• Scaling, rotating, and aligning page objects
  • Wrapping text around images
  • Working with web-safe and Typekit fonts
  • Creating links
  • Adding menus for navigation
  • Adding animations with Adobe Animate
  • Creating a simple form
  • Inserting an interactive map
  • Adding a Facebook Like button
  • Creating mobile and tablet-accessible sites
  • Exporting the site to HTML
Subjects:
Design Web Web Design
Software:
Muse
Author:
James Fritz

Understanding text form fields

Most web pages have a way for users to contact the owner of a website. Sometimes this is simple as posting a phone number or an email address on the site, but often the best way to do this is with a form. Let's take a look at adding some text form fields to our site. We're going to go to the Contact Us page. On this page we have an open area where I want to add a form field. Inside our Widget Library panel, we're going to go underneath Forms and grab Simple Contact. When I click and drag this onto the page, we'll have our form fields added. I'm just going to move this over to the left and line that up so it looks a little nicer.

Now that we have our form field, let's go into Preview mode and test it out. As we mouse over each of these form fields, you notice there's a Rollover effect. When I click inside, the description will disappear. And I'll enter my name, James Fritz. I'm going to purposely skip the Email address, and then we'll add a brief message, "I like your site!" Now let's click Submit. When you click the Submit button, you're going to receive an alert. This alert is telling us that this form field isn't working.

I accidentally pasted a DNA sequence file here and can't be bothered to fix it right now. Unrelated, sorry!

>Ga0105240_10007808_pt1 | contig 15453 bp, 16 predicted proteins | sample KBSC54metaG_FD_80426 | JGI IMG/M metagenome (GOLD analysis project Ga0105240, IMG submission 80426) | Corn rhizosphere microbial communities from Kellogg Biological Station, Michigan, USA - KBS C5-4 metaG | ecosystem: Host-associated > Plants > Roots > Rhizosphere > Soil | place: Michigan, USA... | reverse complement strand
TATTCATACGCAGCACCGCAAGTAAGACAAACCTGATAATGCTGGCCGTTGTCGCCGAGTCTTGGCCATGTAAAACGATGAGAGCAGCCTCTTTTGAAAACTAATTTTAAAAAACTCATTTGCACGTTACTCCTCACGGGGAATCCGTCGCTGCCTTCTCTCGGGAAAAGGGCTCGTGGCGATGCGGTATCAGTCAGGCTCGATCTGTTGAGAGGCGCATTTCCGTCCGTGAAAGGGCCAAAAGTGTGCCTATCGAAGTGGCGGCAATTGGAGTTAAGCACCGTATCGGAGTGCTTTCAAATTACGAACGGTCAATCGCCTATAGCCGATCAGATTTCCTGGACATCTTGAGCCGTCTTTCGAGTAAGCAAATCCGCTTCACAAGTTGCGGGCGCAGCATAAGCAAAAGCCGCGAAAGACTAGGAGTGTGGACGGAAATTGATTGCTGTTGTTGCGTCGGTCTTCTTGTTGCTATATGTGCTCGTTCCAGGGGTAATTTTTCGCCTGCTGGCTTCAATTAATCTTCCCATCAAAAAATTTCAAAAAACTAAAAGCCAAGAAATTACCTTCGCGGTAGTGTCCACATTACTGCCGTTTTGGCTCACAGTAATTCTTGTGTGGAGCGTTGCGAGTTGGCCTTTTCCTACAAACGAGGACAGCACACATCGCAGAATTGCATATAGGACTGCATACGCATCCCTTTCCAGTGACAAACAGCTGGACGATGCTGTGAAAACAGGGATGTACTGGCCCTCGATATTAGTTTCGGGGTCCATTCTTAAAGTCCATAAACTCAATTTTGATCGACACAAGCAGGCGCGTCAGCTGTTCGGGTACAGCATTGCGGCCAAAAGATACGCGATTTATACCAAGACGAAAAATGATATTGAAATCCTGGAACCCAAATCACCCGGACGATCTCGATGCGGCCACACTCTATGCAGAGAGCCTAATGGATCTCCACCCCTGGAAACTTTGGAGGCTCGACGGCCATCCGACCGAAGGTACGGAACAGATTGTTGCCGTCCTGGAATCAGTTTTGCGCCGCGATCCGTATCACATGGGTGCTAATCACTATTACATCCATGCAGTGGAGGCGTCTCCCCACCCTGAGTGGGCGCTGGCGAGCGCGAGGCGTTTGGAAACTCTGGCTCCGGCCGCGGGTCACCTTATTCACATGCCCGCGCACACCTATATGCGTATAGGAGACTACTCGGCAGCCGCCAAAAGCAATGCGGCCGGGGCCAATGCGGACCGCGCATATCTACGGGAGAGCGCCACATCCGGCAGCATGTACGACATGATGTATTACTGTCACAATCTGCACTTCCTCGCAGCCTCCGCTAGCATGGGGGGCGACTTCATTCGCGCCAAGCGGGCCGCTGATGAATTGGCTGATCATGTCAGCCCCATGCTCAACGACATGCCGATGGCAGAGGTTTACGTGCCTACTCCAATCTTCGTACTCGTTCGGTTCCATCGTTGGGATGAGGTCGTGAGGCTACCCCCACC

The reason it isn't working is because we're just in Preview mode, and it hasn't been published yet. For now we're going to dismiss this alert. Next, you'll notice that the Email address is highlighted red. The reason for this is because this is a required field. Since we didn't enter an Email address, it's alerting us to say, "Hey, you forgot to enter your address." And if this was on a real site, the form wouldn't be submitted until you entered an Email address. Now that we can see how this form field works, let's go back to the Design mode and try out some different options.

When you select the form fields, you notice there's an Options widget in the upper right-hand corner. When I click on this, we get a few more options, such as the name of the form, who it's going to be send to, as well as the ability to add additional fields. For now we're going to ignore these options, and we're going to cover these in a later movie. If you want to move or resize any of these fields, you just need to slowly click down until you select that section. So for example, if I want to move the Submit button, I'm just going to slowly click until I have the Submit button selected. Now I can move this to the center.

Or maybe I want to make it larger so it's easier for people to click. If I want to change the name of this, I'll just double-click and change the name from Submit to Submit Form. If I wanted to I could even change the font or the color. If I do this, it's probably a good idea to use a Paragraph Style so I can keep things consistent across my site. Now watch what happens if I change the Width of one of the text fields. I'm going to slowly click until I select Name, and then I'm going to click and drag and just make this a little shorter.